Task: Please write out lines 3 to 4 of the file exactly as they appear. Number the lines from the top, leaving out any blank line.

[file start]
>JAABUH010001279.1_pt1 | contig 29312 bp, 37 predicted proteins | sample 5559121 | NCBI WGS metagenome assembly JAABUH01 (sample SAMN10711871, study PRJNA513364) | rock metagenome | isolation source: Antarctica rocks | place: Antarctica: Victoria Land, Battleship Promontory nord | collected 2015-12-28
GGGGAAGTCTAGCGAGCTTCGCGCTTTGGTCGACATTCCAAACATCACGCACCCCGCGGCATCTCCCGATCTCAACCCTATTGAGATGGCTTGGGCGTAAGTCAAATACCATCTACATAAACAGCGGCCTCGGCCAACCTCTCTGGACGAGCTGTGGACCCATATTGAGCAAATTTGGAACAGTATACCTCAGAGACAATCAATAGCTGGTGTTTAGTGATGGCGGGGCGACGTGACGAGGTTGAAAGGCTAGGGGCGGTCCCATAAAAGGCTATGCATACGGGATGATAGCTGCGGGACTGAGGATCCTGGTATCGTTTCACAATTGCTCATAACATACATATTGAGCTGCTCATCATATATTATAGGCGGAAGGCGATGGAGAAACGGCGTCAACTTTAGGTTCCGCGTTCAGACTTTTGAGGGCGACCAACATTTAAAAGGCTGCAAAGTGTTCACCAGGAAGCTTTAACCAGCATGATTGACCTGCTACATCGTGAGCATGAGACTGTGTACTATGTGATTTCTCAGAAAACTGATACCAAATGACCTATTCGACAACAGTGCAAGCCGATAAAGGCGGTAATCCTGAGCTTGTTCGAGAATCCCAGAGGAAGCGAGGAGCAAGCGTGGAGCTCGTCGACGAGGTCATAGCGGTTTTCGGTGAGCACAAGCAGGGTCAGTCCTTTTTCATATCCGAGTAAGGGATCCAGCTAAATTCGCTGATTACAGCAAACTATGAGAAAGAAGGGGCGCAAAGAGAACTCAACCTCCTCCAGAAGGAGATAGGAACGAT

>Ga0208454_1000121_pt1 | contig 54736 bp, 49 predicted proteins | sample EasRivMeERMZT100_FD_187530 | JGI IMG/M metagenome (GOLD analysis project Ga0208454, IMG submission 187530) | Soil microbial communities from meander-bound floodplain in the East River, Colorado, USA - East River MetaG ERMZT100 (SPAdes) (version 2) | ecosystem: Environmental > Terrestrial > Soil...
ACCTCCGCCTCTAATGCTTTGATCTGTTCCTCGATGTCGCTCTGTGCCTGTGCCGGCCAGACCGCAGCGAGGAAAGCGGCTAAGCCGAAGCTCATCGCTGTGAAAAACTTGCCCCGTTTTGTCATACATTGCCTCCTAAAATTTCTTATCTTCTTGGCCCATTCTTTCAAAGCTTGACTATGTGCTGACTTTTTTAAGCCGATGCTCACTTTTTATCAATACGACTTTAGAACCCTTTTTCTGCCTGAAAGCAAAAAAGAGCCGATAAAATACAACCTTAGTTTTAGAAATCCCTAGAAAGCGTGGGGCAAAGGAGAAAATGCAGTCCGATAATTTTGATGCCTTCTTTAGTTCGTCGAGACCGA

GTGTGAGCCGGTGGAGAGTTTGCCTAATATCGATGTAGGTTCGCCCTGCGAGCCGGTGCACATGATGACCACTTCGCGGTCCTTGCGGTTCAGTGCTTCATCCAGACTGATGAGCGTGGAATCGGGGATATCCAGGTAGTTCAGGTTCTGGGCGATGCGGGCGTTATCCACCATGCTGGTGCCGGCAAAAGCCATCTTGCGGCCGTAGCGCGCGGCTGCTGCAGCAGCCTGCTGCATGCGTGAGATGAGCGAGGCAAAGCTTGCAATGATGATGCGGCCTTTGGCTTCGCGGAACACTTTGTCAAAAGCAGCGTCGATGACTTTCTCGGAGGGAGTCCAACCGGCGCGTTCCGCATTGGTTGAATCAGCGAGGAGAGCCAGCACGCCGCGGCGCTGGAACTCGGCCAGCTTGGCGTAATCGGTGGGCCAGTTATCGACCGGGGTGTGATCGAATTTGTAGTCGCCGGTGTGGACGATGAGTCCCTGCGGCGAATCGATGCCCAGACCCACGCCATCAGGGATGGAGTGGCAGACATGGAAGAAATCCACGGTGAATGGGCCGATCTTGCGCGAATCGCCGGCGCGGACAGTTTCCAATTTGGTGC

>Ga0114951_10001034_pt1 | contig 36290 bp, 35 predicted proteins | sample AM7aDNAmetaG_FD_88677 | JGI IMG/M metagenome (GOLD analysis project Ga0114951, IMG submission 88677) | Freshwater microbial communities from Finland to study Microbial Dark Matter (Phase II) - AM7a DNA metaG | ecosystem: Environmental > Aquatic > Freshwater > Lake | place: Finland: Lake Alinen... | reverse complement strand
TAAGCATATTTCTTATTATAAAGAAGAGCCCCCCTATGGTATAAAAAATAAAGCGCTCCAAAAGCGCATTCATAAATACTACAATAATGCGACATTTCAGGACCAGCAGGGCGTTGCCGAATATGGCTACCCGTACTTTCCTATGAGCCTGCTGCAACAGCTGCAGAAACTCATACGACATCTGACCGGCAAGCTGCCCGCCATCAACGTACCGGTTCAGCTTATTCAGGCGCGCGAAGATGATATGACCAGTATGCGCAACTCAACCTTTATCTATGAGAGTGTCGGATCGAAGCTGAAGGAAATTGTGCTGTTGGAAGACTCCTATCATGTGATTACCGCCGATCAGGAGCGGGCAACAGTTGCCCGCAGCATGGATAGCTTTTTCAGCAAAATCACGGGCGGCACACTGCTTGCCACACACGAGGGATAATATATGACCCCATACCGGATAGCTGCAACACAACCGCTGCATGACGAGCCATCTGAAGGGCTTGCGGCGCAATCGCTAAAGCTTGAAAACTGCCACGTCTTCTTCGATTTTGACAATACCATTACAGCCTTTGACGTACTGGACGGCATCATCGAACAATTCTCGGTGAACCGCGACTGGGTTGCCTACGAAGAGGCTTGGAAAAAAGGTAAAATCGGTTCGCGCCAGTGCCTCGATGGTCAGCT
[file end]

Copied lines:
>Ga0208454_1000121_pt1 | contig 54736 bp, 49 predicted proteins | sample EasRivMeERMZT100_FD_187530 | JGI IMG/M metagenome (GOLD analysis project Ga0208454, IMG submission 187530) | Soil microbial communities from meander-bound floodplain in the East River, Colorado, USA - East River MetaG ERMZT100 (SPAdes) (version 2) | ecosystem: Environmental > Terrestrial > Soil...
ACCTCCGCCTCTAATGCTTTGATCTGTTCCTCGATGTCGCTCTGTGCCTGTGCCGGCCAGACCGCAGCGAGGAAAGCGGCTAAGCCGAAGCTCATCGCTGTGAAAAACTTGCCCCGTTTTGTCATACATTGCCTCCTAAAATTTCTTATCTTCTTGGCCCATTCTTTCAAAGCTTGACTATGTGCTGACTTTTTTAAGCCGATGCTCACTTTTTATCAATACGACTTTAGAACCCTTTTTCTGCCTGAAAGCAAAAAAGAGCCGATAAAATACAACCTTAGTTTTAGAAATCCCTAGAAAGCGTGGGGCAAAGGAGAAAATGCAGTCCGATAATTTTGATGCCTTCTTTAGTTCGTCGAGACCGA